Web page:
An MKV file can also contain associated essences that are not moving image or audio in the "Attachment" section of the container. From the Matroska website: "The Attachment section is for attaching any type of file you want to a Matroska file. You could attach anything, pictures, webpages, programs, even the codec needed to play back the file. What you attach is up to you."
Matroska is an offshoot of the Multimedia Container Format project. According to Wikipedia, consulted May 10, 2012, Matroska "was announced on 6 December 2002 as a fork of the Multimedia Container Format (MCF), after disagreements between MCF lead developer Lasse Kärkkäinen and soon-to-be Matroska founder Steve Lhomme about the use of the Extensible Binary Meta Language (EBML) instead of a binary format. This coincided with a long coding break by the MCF's lead developer, during which most of the community quickly migrated to the new project."
An offshoot of the European-based PREFORMA project, which aims "to address the challenge of implementing good quality standardised file formats for preserving data content in the long term," Codec Encoding for LossLess Archiving and Realtime transmission (cellar) is an IETF-approved project to standardize Matroska, FFV1 and FLAC.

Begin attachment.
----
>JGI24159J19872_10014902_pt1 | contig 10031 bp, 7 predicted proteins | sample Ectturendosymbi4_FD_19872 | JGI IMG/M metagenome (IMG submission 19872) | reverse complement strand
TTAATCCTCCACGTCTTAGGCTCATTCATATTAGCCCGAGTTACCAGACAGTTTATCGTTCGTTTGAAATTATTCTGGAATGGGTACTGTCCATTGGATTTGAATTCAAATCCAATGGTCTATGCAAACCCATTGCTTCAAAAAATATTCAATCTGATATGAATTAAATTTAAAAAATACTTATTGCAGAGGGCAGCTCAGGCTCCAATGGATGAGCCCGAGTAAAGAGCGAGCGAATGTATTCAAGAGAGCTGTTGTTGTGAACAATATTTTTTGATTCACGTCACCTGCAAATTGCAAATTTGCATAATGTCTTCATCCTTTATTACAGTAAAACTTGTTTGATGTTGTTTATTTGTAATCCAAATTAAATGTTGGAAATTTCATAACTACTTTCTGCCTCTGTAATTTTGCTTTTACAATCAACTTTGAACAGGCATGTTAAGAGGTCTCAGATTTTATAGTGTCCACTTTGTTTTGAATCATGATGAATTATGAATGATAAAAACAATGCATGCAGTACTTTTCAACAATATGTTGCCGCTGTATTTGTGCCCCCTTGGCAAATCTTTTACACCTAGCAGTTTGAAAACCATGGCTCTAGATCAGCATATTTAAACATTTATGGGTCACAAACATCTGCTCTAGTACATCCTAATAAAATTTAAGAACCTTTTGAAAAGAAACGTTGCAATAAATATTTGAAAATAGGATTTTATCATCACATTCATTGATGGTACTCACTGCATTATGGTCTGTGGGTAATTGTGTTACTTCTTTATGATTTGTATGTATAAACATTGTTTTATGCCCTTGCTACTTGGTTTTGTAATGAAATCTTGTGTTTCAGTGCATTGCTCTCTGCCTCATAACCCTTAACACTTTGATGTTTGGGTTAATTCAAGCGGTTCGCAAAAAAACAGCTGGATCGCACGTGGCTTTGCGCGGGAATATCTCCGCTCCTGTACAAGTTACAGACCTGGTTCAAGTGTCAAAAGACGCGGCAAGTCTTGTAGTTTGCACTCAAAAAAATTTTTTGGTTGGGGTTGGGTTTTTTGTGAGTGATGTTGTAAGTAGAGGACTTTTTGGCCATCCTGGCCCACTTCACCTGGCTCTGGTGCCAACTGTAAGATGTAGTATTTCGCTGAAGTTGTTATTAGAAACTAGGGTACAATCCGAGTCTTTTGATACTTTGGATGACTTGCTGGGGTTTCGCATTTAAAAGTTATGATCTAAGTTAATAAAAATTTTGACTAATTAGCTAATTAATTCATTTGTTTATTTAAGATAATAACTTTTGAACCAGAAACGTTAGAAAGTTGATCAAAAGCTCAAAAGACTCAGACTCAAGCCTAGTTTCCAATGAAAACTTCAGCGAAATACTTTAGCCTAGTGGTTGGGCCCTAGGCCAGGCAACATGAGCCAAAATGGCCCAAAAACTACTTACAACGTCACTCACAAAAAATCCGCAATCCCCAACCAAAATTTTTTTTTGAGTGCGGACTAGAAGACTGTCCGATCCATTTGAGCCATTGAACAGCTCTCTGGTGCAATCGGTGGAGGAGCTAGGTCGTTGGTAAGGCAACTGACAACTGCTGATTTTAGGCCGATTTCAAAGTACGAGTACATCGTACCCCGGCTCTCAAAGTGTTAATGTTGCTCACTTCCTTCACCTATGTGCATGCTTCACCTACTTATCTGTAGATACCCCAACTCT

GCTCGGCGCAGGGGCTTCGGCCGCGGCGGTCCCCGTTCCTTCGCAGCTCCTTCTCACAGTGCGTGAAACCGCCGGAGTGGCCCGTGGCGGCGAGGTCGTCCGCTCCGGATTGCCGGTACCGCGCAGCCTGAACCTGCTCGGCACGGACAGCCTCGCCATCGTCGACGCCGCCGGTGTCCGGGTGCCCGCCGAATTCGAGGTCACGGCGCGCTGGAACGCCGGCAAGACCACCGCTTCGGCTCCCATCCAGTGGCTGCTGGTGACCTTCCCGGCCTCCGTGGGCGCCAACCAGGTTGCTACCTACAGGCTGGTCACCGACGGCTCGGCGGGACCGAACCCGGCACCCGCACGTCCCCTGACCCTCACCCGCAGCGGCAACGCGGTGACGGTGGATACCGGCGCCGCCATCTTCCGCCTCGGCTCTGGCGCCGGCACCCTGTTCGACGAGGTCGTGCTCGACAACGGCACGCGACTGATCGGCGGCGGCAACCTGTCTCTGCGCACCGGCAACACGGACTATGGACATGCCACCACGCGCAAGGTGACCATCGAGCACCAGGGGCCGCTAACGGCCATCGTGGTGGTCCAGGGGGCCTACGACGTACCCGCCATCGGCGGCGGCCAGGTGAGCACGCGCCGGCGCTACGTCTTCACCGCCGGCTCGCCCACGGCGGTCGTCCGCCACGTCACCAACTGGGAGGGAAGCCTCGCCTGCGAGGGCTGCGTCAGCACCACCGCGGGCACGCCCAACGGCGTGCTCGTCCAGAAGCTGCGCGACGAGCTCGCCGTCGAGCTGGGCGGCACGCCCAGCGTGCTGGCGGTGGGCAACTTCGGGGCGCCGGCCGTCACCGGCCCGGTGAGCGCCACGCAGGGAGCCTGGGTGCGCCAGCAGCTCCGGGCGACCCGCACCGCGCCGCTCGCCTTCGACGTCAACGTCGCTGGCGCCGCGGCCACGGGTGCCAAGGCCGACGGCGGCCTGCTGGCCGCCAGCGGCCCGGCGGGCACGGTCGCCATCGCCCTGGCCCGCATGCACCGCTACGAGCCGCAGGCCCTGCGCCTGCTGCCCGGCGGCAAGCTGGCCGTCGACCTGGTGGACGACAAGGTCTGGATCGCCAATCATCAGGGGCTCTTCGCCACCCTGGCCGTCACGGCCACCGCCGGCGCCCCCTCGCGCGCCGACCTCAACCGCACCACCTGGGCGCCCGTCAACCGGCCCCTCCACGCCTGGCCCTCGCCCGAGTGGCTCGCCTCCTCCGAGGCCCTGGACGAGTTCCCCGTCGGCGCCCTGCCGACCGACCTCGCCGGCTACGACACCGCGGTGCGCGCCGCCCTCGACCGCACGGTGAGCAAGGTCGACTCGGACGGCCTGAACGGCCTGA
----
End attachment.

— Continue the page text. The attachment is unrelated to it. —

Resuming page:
1The Matroska developers' website has this to say about Matroska and AVI: "The AVI container was originally introduced by Microsoft in the early 90s, and was designed as a very flexible A/V container format for the video and audio compression formats of those days. It is necessary to understand that AVI is only one ( but important ) part of a complete multimedia framework called 'Video For Windows' ( VfW ), offering programmers not only a container but also a complete set of API commands to be able to program their own video and audio codecs, using either the VfW or the ACM interface... Unfortunately this VfW framework cannot support many of the more advanced features that modern audio and video compression formats will offer, such as Variable Bitrate audio encoding ( VBR ), or Variable Framerate video encoding ( VFR ). Although AVI was extended with an additional standard called 'Open DML AVI' in the mid/late 90s, overcoming most of its very annoying limitations like the 2 GB file size limit, there is still no proper and spec compliant way to support modern compression formats like the excellent, opensource Ogg Vorbis audio compression format."